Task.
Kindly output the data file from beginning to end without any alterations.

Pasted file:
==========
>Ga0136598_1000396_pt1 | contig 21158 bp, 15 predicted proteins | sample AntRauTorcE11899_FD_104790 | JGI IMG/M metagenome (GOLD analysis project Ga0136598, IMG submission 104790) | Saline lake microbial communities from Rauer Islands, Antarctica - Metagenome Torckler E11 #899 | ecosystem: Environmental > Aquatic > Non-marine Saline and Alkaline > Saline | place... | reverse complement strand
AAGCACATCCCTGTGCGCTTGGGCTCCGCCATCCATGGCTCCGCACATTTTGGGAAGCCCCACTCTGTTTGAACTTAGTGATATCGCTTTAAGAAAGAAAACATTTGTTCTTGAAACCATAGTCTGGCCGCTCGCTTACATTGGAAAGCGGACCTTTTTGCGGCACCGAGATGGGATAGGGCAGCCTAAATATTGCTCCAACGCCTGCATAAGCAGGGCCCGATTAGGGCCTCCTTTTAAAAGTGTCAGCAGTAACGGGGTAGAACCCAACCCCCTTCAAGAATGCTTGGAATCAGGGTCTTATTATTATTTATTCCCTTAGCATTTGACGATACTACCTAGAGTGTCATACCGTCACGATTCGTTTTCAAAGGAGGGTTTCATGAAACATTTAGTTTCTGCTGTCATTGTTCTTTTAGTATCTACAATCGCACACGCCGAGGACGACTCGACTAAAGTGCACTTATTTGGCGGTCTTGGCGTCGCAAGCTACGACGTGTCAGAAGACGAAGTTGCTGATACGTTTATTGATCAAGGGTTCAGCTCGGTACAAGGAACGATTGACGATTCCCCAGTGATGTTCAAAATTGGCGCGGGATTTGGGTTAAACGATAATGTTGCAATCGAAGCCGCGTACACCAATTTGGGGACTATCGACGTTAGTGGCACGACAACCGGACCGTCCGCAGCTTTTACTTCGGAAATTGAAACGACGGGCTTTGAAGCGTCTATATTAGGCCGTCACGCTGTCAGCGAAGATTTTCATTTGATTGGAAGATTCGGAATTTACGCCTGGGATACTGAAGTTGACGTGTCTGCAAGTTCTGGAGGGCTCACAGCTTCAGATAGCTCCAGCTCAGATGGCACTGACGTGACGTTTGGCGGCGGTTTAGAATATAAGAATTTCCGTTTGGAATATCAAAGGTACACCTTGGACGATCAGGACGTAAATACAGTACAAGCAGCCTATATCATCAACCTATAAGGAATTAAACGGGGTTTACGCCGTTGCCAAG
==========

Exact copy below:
>Ga0136598_1000396_pt1 | contig 21158 bp, 15 predicted proteins | sample AntRauTorcE11899_FD_104790 | JGI IMG/M metagenome (GOLD analysis project Ga0136598, IMG submission 104790) | Saline lake microbial communities from Rauer Islands, Antarctica - Metagenome Torckler E11 #899 | ecosystem: Environmental > Aquatic > Non-marine Saline and Alkaline > Saline | place... | reverse complement strand
AAGCACATCCCTGTGCGCTTGGGCTCCGCCATCCATGGCTCCGCACATTTTGGGAAGCCCCACTCTGTTTGAACTTAGTGATATCGCTTTAAGAAAGAAAACATTTGTTCTTGAAACCATAGTCTGGCCGCTCGCTTACATTGGAAAGCGGACCTTTTTGCGGCACCGAGATGGGATAGGGCAGCCTAAATATTGCTCCAACGCCTGCATAAGCAGGGCCCGATTAGGGCCTCCTTTTAAAAGTGTCAGCAGTAACGGGGTAGAACCCAACCCCCTTCAAGAATGCTTGGAATCAGGGTCTTATTATTATTTATTCCCTTAGCATTTGACGATACTACCTAGAGTGTCATACCGTCACGATTCGTTTTCAAAGGAGGGTTTCATGAAACATTTAGTTTCTGCTGTCATTGTTCTTTTAGTATCTACAATCGCACACGCCGAGGACGACTCGACTAAAGTGCACTTATTTGGCGGTCTTGGCGTCGCAAGCTACGACGTGTCAGAAGACGAAGTTGCTGATACGTTTATTGATCAAGGGTTCAGCTCGGTACAAGGAACGATTGACGATTCCCCAGTGATGTTCAAAATTGGCGCGGGATTTGGGTTAAACGATAATGTTGCAATCGAAGCCGCGTACACCAATTTGGGGACTATCGACGTTAGTGGCACGACAACCGGACCGTCCGCAGCTTTTACTTCGGAAATTGAAACGACGGGCTTTGAAGCGTCTATATTAGGCCGTCACGCTGTCAGCGAAGATTTTCATTTGATTGGAAGATTCGGAATTTACGCCTGGGATACTGAAGTTGACGTGTCTGCAAGTTCTGGAGGGCTCACAGCTTCAGATAGCTCCAGCTCAGATGGCACTGACGTGACGTTTGGCGGCGGTTTAGAATATAAGAATTTCCGTTTGGAATATCAAAGGTACACCTTGGACGATCAGGACGTAAATACAGTACAAGCAGCCTATATCATCAACCTATAAGGAATTAAACGGGGTTTACGCCGTTGCCAAG